Dysfunctional HDL: From StructureFunction-Relationships to Biomarkers

Reduced plasma levels of HDL-C are associated with an increased risk of CAD and myocardial infarction, as shown in various prospective population studies. However, recent clinical trials on lipid-modifying drugs that increase plasma levels of HDL-C have not shown significant clinical benefit. Notably, in some recent clinical studies, there is no clear association of higher HDL-C levels with a reduced risk of cardiovascular events observed in patients with existing CAD. These observations have prompted researchers to shift from a cholesterol-centric view of HDL towards assessing the function and composition of HDL particles. Of importance, experimental and translational studies have further demonstrated various potential antiatherogenic effects of HDL. HDL has been proposed to promote macrophage reverse cholesterol transport and to protect endothelial cell functions by prevention of oxidation of LDL and its adverse endothelial effects. Furthermore, HDL from healthy subjects can directly stimulate endothelial cell production of nitric oxide and exert anti-inflammatory and antiapoptotic effects. Of note, increasing evidence suggests that the vascular effects of HDL can be highly heterogeneous and HDL may lose important antiatherosclerotic properties and turn dysfunctional in patients with chronic inflammatory disorders. A greater understanding of mechanisms of action of HDL and its altered vascular effects is therefore critical within the context of HDL-targeted therapies.

HDL dysfunction • Endothelial function • Atherosclerosis • CAD


It was shown in multiple large prospective studies of cardiovascular risk factors that reduced plasma levels of HDL-cholesterol (HDL-C) are associated with an increased risk of coronary artery disease (CAD) (Castelli et al. 1986; Cullen et al. 1997; Di Angelantonio et al. 2009; Gordon et al. 1977; Sharrett et al. 2001). Multiple biological functions of HDL have been identified, whereby HDL may exert antiatherogenic effects (Annema and von Eckardstein 2013; Barter et al. 2004; Mineo et al. 2006; Rader 2006; Riwanto and Landmesser 2013), e.g., HDL from healthy subjects has been shown to directly promote endothelial antiapoptotic, anti-inflammatory, and antithrombotic effects (Mineo et al. 2006; Nofer et al. 2004; Rye and Barter 2008; Tall et al. 2008; Yuhanna et al. 2001). Accordingly, interventions to improve HDL-C levels and/or HDL function are being intensely evaluated as a potential therapeutic strategy to reduce cardiovascular risk. However, increasing evidence suggests that the endothelial and vascular effects of HDL are highly heterogeneous and vasoprotective properties of HDL are impaired in patients with diabetes, CAD, or chronic kidney dysfunction (Besler et al. 2011; Khera et al. 2011; Riwanto et al. 2013; Sorrentino et al. 2010).

Intriguingly, several recent clinical trials testing the effects of HDL-C-raising therapies have failed to demonstrate cardiovascular risk reduction in patients with CAD. The Investigation of Lipid Level Management to Understand its Impact in Atherosclerotic Events (ILLUMINATE) trial testing the impact of the CETP inhibitor torcetrapib on clinical outcome showed increased risk of mortality and morbidity in patients at high risk for coronary events, despite a substantial increase of HDL-C levels (Barter et al. 2007). Dalcetrapib, another CETP inhibitor, modestly increased HDL-C levels, but the phase 3 trial dal-OUTCOMES study was terminated before completion to a lack of efficacy (Schwartz et al. 2012). More recently, the HPS2-THRIVE trial results showed that adding extended-release niacin/laropiprant, another HDL-cholesterol-raising agent, to statins did not reduce the risk of cardiovascular event (Haynes et al. 2013). Taken together, these observations strongly suggest that plasma HDL-C levels per se are not an optimal therapeutic target.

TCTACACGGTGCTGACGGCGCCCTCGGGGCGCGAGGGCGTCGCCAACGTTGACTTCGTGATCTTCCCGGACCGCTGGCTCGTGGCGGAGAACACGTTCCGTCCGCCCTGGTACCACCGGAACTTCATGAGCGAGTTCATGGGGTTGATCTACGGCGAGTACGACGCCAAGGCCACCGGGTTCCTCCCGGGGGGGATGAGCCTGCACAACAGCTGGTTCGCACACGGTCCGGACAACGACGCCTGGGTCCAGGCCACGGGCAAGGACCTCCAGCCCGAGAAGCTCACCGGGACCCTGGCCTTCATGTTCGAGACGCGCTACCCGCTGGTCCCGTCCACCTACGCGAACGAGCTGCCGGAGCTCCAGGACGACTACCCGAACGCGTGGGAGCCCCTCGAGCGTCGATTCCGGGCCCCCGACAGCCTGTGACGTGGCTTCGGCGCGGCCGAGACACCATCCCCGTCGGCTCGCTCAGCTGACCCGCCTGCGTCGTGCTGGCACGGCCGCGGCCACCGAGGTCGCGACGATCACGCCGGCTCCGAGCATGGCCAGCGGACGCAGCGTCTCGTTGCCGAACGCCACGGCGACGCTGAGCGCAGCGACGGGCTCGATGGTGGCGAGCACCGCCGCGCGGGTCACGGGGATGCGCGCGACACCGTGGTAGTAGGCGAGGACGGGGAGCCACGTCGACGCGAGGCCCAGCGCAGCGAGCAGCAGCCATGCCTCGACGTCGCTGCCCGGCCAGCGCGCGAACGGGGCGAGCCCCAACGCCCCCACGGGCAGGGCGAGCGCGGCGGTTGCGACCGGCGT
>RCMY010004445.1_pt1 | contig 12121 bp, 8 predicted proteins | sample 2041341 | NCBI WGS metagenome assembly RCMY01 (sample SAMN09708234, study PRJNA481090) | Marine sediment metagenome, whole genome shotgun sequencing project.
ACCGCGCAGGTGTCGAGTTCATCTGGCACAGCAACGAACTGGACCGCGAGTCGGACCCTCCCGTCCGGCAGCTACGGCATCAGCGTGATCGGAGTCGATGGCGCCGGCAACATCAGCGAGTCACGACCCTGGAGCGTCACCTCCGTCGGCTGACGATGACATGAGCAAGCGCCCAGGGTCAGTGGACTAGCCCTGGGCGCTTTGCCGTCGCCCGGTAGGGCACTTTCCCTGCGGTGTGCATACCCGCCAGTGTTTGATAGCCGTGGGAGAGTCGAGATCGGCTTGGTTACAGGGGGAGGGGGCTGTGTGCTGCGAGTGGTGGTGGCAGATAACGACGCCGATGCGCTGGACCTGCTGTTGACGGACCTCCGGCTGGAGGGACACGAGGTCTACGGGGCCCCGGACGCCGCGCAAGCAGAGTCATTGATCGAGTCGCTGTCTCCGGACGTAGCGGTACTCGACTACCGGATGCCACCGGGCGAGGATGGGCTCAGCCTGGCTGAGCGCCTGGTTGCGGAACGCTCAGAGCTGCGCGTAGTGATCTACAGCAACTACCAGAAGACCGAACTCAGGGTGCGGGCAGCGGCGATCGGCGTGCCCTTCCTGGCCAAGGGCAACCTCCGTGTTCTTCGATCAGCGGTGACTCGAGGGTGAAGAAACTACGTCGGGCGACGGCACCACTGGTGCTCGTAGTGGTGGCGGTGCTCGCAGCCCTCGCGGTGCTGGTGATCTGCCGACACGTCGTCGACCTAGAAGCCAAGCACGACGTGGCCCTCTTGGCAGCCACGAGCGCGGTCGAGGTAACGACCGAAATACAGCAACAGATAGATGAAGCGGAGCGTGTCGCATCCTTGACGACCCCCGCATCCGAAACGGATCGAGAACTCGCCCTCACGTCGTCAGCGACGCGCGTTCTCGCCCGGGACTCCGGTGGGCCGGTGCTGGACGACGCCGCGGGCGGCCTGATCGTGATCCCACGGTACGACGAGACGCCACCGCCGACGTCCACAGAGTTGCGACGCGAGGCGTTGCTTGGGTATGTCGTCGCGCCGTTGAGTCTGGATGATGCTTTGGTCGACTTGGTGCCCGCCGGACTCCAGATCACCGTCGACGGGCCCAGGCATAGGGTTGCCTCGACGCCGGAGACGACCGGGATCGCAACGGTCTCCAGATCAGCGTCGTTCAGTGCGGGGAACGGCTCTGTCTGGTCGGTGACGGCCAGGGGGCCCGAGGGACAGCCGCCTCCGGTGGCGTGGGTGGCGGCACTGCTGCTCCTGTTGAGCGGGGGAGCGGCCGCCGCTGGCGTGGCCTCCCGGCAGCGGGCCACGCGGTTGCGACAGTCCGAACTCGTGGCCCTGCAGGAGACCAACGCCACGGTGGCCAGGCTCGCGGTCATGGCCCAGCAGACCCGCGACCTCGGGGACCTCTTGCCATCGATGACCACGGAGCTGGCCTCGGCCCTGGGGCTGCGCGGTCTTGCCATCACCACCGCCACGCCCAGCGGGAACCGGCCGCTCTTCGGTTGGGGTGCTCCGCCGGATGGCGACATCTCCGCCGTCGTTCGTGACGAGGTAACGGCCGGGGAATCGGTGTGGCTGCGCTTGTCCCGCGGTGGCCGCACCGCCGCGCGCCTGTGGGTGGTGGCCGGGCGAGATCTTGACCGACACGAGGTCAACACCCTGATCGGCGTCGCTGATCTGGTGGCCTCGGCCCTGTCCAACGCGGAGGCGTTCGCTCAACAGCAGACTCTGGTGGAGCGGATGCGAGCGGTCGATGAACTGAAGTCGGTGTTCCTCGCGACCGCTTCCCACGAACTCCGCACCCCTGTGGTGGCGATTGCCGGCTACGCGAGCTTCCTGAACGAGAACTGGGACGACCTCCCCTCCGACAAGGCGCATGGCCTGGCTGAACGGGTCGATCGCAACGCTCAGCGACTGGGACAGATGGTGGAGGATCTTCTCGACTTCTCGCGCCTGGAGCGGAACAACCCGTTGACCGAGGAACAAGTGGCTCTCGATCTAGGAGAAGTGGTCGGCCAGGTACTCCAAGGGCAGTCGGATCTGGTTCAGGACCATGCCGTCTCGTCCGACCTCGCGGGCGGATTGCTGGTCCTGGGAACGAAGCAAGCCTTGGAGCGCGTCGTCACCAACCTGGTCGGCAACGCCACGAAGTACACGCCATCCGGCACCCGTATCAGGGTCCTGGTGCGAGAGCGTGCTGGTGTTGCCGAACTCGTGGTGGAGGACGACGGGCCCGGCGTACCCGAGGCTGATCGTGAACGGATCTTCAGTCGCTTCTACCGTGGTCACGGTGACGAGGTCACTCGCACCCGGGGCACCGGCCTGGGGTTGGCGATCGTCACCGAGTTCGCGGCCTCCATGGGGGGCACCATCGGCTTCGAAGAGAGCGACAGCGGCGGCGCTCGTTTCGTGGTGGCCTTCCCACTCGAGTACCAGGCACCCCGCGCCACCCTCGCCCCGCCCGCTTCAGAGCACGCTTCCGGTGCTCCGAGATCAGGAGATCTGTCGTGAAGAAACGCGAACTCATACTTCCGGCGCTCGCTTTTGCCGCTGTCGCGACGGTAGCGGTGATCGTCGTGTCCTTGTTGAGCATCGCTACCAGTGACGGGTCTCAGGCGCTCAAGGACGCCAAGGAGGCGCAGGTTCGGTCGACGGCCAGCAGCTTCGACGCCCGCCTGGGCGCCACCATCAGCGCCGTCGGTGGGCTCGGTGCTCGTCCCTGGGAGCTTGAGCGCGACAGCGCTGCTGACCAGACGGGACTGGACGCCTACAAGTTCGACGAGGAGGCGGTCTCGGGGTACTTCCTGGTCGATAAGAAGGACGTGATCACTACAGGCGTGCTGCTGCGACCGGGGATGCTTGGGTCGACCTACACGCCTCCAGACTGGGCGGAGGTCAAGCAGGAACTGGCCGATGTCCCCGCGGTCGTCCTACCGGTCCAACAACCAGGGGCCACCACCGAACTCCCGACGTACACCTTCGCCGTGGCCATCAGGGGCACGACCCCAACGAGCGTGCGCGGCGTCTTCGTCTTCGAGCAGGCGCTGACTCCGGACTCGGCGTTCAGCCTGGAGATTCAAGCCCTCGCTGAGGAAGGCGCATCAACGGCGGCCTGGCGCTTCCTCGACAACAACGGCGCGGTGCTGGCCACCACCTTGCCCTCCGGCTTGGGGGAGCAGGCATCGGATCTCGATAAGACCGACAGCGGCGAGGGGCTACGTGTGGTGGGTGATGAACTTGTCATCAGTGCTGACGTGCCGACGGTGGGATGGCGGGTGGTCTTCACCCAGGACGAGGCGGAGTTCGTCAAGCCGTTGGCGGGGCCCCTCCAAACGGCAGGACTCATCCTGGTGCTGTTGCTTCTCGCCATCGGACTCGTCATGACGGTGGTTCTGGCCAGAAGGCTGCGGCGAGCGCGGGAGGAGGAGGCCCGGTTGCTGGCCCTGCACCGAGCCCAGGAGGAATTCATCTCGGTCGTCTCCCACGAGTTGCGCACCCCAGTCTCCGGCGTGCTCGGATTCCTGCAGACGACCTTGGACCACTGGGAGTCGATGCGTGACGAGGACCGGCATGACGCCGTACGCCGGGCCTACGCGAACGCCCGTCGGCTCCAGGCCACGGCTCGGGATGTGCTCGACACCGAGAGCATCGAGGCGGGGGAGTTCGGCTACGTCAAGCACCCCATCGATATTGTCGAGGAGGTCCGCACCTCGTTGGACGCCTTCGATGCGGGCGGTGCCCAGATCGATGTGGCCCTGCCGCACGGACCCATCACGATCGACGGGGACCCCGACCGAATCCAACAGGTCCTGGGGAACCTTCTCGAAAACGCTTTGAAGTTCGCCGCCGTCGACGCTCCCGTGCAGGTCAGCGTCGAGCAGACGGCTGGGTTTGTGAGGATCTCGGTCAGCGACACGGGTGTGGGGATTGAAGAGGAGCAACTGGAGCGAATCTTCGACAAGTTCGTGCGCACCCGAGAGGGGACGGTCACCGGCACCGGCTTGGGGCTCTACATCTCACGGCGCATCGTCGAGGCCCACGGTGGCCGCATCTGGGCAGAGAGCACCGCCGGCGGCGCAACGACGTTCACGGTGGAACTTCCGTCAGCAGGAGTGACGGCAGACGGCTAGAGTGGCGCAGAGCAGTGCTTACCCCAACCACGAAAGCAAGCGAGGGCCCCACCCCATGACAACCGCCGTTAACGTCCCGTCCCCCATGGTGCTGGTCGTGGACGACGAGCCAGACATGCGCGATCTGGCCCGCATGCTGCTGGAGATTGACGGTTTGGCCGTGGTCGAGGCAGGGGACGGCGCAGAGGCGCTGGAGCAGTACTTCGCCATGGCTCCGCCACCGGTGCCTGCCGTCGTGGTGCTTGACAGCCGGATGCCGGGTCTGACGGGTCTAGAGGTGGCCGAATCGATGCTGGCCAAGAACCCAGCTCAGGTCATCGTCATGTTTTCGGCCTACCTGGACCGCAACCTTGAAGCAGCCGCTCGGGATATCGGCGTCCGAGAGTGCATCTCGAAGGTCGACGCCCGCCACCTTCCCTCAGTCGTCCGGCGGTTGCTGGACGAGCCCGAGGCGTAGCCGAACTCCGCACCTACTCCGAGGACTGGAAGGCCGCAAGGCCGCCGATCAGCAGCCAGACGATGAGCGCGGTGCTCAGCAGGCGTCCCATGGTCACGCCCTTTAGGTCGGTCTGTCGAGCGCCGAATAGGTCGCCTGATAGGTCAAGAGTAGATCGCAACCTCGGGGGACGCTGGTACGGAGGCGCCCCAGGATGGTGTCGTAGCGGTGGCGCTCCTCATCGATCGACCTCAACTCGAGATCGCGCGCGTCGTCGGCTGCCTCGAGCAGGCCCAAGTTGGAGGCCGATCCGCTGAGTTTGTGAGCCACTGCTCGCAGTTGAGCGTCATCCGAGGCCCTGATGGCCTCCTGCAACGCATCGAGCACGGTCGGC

Of note, accumulating evidence suggests that the vascular effects of HDL can be highly heterogeneous and may turn dysfunctional. HDL loses potential antiatherosclerotic properties in patients with chronic inflammatory disorders, such as the antiphospholipid syndrome (Charakida et al. 2009), systemic lupus erythematosus and rheumatoid arthritis (McMahon et al. 2006), scleroderma (Weihrauch et al. 2007), metabolic syndrome (de Souza et al. 2008), diabetes (Persegol et al. 2006; Sorrentino et al. 2010), and CAD (Ansell et al. 2003; Besler et al. 2011; Riwanto et al. 2013). In a study of 189 patients with chronic kidney disease on hemodialysis, an impaired anti-inflammatory capacity of HDL was correlated with a poor clinical outcome (Kalantar-Zadeh et al. 2007). Furthermore, HDL isolated from subjects with type 1 or type 2 diabetes mellitus or abdominal obesity had reduced capacity to reverse the inhibition of aortic ring endotheliumdependent relaxation by oxLDL as compared to HDL from healthy control subjects (Persegol et al. 2006, 2007). Importantly, the heterogeneity of the vascular effects of HDL may be attributed to changes in the HDL-associated proteome and lipidome, i.e., changes in the amount and type of proteins and lipids bound to the HDL particle and also posttranslational modifications. In particular, HDL is known to be susceptible to modification in vitro by a variety of oxidants, such as metal ions, peroxyl and hydroxyl radicals, aldehydes, various myeloperoxidase (MPO)generated oxidants, lipoxygenase, phospholipase A2, elastase, nonenzymatic glycation, and homocysteinylation (Ferretti et al. 2006). These oxidative modifications may contribute to the generation of dysfunctional proinflammatory HDL.

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